Seeing Yellow (1994)

1994. In Karin Aguilar-San Juan (Ed.), The State of Asian America: Activism and Resistance in the 1990s, pp. 161-1711. Boston, MA: South End Press.

Asian Identities in Film and Video by Richard Fung

Up until the nineteenth century, Chinese people imagined themselves at the center of the world. They saw their country occupying the space between heaven and earth: the Middle Kingdom. As an imperialist, colonizing power they developed what is now politely referred to as "Han chauvinism," which categorized all non-Han people—Mongolians, Miao, Tibetans ... and white people—as barbarians. In popular speech Chinese speakers still often refer to non-Chinese as ghosts.

But when the Chinese—most of them peasants—began to immigrate to the Americas in the last century, they came under another form of racism. They lost—to the extent that peasants can possess it—their power to define others, and instead became the defined, the circumscribed. They were told who could come, where they could live and work (for smaller wages) ... and in Canada and the United States they were charged a head tax for all these privileges. The Japanese, who believed they were descended from the sun goddess, suffered a similar fate. Their ancestors had repelled the Chinese in the twelfth century when the wind of the gods, the kamikaze, rose up to destroy the invading ships of Kublai Khan. They had dominated Korea and received tribute from Okinawa that is, to the extent that ordinary people receive the benefits of tribute. But when they came here, they too found that they were told where to live and work.

While the Chinese, the Japanese, the Koreans, the Filipinos, and the Vietnamese had fought each other in their old countries, and sometimes continued to do battle in the new, they had one thing in common. Here, they were all branded with the mark "oriental." Before, they had just seen themselves as east or west of a given mountain, a town or an island. In this new land, they were collectively and permanently east of something... or someone. And while one group was occasionally singled out for praise or hostility—so that was seen as being too rich and buying up all the land, or too poor and working below market value, or owing allegiance to a threatening foreign power, or flooding the land with refugees and street gangs—the makers laws and decisions really couldn't tell one from the other, and could only see the yellow in their skins. In World War II, the Canadian government issued buttons that marked the wearer as Chinese, to distinguish him or her from the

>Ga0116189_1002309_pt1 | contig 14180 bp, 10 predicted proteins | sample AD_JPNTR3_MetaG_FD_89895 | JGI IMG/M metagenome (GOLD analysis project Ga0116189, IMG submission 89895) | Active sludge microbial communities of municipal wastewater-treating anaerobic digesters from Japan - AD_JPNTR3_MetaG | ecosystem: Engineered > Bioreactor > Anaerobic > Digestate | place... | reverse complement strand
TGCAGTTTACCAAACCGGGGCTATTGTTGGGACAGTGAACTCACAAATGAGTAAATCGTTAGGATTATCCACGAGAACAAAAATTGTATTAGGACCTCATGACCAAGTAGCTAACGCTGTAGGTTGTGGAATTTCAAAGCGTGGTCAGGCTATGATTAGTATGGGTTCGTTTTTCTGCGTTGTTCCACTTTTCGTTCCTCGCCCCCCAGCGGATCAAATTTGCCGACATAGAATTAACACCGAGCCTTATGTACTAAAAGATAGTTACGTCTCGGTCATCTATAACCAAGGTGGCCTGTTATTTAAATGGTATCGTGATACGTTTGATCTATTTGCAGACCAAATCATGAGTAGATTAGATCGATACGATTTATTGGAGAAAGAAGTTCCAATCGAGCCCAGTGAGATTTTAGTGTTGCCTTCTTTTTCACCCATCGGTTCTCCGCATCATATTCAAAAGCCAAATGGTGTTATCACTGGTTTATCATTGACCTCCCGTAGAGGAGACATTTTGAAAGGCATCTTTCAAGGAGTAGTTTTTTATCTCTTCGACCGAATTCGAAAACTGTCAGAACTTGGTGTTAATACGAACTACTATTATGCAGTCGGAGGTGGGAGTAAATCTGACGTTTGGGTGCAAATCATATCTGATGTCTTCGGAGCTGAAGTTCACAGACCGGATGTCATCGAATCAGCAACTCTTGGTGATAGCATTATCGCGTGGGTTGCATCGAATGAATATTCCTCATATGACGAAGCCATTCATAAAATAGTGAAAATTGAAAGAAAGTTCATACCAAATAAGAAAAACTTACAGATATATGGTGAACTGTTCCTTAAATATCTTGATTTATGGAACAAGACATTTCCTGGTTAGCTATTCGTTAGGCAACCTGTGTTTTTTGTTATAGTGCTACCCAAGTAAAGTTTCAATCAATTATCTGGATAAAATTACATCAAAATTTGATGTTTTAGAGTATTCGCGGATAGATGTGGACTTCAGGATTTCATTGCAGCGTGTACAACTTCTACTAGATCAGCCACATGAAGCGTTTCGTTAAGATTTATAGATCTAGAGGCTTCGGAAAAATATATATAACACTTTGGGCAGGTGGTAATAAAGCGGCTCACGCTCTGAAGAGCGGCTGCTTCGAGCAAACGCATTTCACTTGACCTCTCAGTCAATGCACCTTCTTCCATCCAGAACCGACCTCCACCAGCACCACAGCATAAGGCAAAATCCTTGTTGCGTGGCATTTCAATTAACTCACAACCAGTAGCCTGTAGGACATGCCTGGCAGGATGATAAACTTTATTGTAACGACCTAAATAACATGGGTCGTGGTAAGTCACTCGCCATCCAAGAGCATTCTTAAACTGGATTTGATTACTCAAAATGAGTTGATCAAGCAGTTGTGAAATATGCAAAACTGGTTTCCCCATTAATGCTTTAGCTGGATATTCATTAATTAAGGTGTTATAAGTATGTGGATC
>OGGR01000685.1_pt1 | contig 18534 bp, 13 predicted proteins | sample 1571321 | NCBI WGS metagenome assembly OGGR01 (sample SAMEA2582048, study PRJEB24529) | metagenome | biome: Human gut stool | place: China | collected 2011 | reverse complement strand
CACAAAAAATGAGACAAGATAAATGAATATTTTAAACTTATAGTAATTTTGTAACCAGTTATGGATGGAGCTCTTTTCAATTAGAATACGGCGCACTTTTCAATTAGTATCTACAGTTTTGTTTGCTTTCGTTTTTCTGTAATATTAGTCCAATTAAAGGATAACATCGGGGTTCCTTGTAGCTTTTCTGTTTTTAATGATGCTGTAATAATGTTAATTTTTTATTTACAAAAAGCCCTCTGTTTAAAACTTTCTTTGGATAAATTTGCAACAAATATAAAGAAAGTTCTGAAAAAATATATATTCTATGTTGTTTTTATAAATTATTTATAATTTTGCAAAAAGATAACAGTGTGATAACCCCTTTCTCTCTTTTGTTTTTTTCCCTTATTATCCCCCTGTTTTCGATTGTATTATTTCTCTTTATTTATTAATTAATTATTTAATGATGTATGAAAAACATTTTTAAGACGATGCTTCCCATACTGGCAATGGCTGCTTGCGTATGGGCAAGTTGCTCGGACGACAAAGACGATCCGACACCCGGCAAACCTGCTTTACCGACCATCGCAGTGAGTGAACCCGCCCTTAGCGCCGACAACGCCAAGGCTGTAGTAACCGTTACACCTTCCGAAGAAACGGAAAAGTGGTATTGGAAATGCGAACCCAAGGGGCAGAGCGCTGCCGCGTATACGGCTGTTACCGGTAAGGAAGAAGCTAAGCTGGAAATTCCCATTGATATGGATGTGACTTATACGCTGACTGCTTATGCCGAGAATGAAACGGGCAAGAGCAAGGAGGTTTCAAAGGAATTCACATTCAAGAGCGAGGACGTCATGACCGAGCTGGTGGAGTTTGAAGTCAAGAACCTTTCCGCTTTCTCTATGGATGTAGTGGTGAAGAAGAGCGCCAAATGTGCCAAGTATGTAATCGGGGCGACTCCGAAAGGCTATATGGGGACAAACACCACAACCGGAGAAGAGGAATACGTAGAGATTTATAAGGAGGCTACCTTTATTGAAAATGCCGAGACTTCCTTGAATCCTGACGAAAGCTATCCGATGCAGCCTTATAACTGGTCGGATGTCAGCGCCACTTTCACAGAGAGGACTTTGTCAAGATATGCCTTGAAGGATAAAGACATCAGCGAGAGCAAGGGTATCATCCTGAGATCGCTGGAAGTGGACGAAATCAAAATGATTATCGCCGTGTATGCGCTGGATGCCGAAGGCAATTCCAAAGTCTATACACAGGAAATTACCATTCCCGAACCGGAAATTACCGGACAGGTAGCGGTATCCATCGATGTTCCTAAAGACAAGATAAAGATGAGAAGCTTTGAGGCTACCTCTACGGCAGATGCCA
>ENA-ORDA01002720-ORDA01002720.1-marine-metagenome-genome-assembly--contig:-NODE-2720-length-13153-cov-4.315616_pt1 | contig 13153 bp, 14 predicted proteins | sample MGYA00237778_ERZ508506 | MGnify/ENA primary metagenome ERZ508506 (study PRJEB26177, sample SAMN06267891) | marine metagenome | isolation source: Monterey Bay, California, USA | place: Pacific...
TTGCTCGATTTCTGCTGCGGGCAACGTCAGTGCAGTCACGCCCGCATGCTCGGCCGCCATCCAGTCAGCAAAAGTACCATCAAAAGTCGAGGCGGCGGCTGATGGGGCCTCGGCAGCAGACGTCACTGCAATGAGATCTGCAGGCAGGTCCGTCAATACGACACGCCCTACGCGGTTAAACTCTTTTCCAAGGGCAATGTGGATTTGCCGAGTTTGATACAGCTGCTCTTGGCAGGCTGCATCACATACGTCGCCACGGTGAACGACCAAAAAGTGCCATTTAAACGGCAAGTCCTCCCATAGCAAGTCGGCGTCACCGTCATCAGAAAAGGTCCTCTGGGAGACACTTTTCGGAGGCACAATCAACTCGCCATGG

Japanese Canadian "enemy." There are rare stories of buttons being lent to friends so they could pass. To the East and Southeast Asians, their skin had of course just been skin: coarse with work, pale from a life of privilege, hairy or smooth. But then, even some of them began to look at their own hands and see them as yellow. Soon, rather than different shades of human, they began to notice that the hands of others were white, brown, red, and black. It's not that they hadn't noticed differences before, or that they didn't have their own conceptions of beauty or worth, but this particular coding and hierarchy of "races" was new.

"Asian" consciousness only begins to eclipse national consciousness in the context of white racism, and particularly as experienced here in the diaspora. It is premised on a shared sense of visibility, and less on any common cultural, aesthetic, or religious roots: What does Filipino Catholicism have to do with Japanese Buddhism or the Islam of Malaysia? In North America, "Asian" is often used simply as an acceptable replacement for "oriental." Referring to an actual geographical origin, the term seems to carry less colonial baggage. Yet it is worth remembering that Asia is not in fact a natural entity but exists only in relation to notions of Europe and Africa developed in the West. These are political and economic demarcations closely tied to the colonial project. Even today, when we witness the shuffle of states in the former Eastern Bloc, there is anxiety in Western Europe as to where to draw the line for possible inclusion in the European Economic Community. Where does Asia start and Europe leave off, and in whose interests are these borders drawn?

Another problem exists with the term "Asian." Asia, as it has been defined, covers a large portion of the globe: from Turkey to Korea and from Siberia to India. Whereas in North America, East and Southeast Asians have claimed the term, in Britain, "Asian" is commonly taken to refer to people whose ancestry lies in the Indian subcontinent and Sri Lanka. People of Indian, Pakistani, Bangladeshi, and Sri Lankan descent are rooted in a variety of cultural and religious traditions but share a similar history of British colonialism. More importantly, no matter whether they are born in North America, come from the subcontinent or from the Indian diaspora in Africa, Southeast Asia, the Pacific, or the Caribbean, they occupy comparable places within the North American racial configuration: They are seen to look alike.

Both South Asians and East/Southeast Asians are rightly Asian. Yet because we are seen to constitute distinct groups, our experiences of racism and our resulting politics of resistance tend to follow different lines. Hence, organizing under the banner "Asian" leads to many logistical problems: Around whose terms are discussions of Asian identity framed? Who gets included and who tokenized? In the United States and particularly in Canada, many have chosen to organize explicitly as "South Asians," while "Asian" groups continue to draw predominantly from East and Southeast Asian communities ... with the occasional South Asian member.